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Let Women Speak Belfast – Speech by Anne Conway

Anne Conway, veteran women’s rights campaigner, spoke at Kellie-Jay Keen’s Let Women Speak rally in Belfast on 16th April. All the women there that day knew they had a target on their backs, as Belfast was the next stop on the Let Women Speak tour after the New Zealand rally on 25th March, at which several women were kicked and punched by trans rights activists due to the failure of the police to attend as arranged. Undeterred, a large number of brave women attended and spoke, fortunately well protected this time by a large police cordon keeping the trans rights activists at a safe distance. We asked Anne to share her impressions of the day and the transcript of her powerful speech – a rallying call for all of us who believe that gender ideology is a threat to children’s wellbeing and women’s rights.

About the Author

Anne Conway is a veteran of the women’s movement. She campaigned for legalisation of contraception in the 1970s, worked as a nurse in the Dublin Well Woman Centre at a time when information about abortion was censored, and was active in the Repeal campaign in 2018. She also worked as a teacher in an inner city school, and with the Teachers Union of Ireland as a trade union activist.

More recently, Anne was silenced and forced to resign from the steering committee of the Campaign Against Church Ownership of Women’s Healthcare for tweeting that the word “woman” should remain in the Maternity Protection Act. She established the campaign to stop the new State funded National Maternity Hospital from being gifted to the order of nuns who ran the Magdalen laundries and industrial schools.

We Need More Heroes

Kellie-Jay Keen, also known as Posie Parker, came to Belfast on April 16th as part of her Let Women Speak tour. It was a tremendous atmosphere; women were buoyed up after being isolated for so long and denied the right to assemble and speak. It was well attended, with women from across the age groups, women from North and South, Scotland, England, migrant women, and a good scattering of men. As is common at all #LetWomenSpeak rallies, a mob of trans activists were there and made every effort to stop the rally. They had sabotaged the sound system and did their utmost to drown out the women speaking.  But women had lost the fear and there was a queue of women wanting to speak. One young woman explained that she had come in disguise fearing that she would lose her job but decided to show her face and speak. It was that sort of day. High emotions, determination, and bravery.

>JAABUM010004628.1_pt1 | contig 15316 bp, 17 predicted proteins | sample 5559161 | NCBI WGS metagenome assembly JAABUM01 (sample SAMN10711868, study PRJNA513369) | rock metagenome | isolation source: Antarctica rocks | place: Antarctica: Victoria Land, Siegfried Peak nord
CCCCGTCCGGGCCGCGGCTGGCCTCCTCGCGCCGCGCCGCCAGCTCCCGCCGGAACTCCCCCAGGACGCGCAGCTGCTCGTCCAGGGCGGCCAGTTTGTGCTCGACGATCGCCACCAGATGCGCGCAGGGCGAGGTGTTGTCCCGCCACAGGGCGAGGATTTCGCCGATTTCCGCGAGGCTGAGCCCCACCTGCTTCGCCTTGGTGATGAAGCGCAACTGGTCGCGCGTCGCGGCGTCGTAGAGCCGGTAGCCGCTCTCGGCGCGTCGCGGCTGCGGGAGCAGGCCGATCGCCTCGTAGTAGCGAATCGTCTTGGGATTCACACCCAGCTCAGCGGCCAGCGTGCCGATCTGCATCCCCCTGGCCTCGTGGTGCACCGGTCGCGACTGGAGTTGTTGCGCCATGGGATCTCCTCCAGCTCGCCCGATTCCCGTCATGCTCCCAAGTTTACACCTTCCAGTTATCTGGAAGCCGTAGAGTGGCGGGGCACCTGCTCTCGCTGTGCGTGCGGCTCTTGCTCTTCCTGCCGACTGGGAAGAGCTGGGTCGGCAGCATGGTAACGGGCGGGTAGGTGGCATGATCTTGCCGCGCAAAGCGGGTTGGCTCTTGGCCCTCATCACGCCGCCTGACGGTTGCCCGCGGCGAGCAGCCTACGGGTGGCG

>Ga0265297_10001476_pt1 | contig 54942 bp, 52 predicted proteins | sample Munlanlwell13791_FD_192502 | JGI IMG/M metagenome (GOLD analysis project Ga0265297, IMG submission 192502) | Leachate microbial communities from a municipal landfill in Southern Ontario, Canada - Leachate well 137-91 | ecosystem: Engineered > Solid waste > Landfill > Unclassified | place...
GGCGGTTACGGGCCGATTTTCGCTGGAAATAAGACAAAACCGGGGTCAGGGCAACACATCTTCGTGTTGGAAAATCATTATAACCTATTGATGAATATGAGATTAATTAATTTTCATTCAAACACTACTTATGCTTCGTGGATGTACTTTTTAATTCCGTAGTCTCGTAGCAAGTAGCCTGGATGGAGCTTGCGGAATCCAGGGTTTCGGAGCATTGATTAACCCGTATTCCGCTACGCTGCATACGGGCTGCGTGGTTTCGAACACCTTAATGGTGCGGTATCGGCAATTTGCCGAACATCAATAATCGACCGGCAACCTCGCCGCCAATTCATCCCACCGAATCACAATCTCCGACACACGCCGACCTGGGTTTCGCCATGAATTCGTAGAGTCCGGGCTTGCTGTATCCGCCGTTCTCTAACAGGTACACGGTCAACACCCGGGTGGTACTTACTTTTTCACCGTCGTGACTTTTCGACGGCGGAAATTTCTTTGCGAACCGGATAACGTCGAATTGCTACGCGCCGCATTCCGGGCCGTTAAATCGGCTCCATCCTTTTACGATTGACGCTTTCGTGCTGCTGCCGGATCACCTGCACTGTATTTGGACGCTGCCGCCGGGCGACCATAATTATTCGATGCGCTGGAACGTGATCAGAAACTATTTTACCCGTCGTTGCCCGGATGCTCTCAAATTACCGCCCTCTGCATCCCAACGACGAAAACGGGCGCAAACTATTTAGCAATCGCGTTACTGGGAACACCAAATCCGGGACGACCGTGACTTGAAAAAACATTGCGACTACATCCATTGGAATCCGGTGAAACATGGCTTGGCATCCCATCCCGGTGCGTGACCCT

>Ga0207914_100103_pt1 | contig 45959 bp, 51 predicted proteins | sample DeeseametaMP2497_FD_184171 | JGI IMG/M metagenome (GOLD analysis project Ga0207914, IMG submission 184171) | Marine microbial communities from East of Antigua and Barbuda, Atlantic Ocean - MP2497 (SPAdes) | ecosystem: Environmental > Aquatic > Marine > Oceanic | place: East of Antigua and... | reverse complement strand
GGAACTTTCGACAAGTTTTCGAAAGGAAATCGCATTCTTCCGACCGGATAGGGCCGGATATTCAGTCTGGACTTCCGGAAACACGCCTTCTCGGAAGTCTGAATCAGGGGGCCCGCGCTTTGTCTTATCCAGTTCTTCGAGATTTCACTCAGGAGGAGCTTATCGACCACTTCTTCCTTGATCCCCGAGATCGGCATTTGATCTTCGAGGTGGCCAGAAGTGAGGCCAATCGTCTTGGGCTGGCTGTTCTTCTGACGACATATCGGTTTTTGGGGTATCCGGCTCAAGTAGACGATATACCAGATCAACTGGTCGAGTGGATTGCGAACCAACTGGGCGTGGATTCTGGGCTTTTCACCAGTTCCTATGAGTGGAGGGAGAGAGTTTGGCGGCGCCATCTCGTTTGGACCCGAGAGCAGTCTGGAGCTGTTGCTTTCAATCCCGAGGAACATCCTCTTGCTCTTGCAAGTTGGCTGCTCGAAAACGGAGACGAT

The great positive aspect of the Let Women Speak rallies is there is no attempt to select or censor the women who want to speak. Women came forward and spoke on the issues that matter to them as women. The claims that the rallies are Far Right were nailed as a lie by speakers. Various politicos have cast aspersions on the rallies and KJK, claiming they are aligned with Far Right. From a look around at the crowd in Belfast it was clear that this is not the case. Among them were long time feminist activists, socialists and young people who were concerned about where things are going for women, and they each got to speak. The fact that a migrant woman who was anti-abortion was also allowed to speak on the trans issue did not take away from the rally. As feminists, women’s right activists and socialists, we supported her right to speak about her personal struggles and about the erasure of women, which propelled her to take the microphone.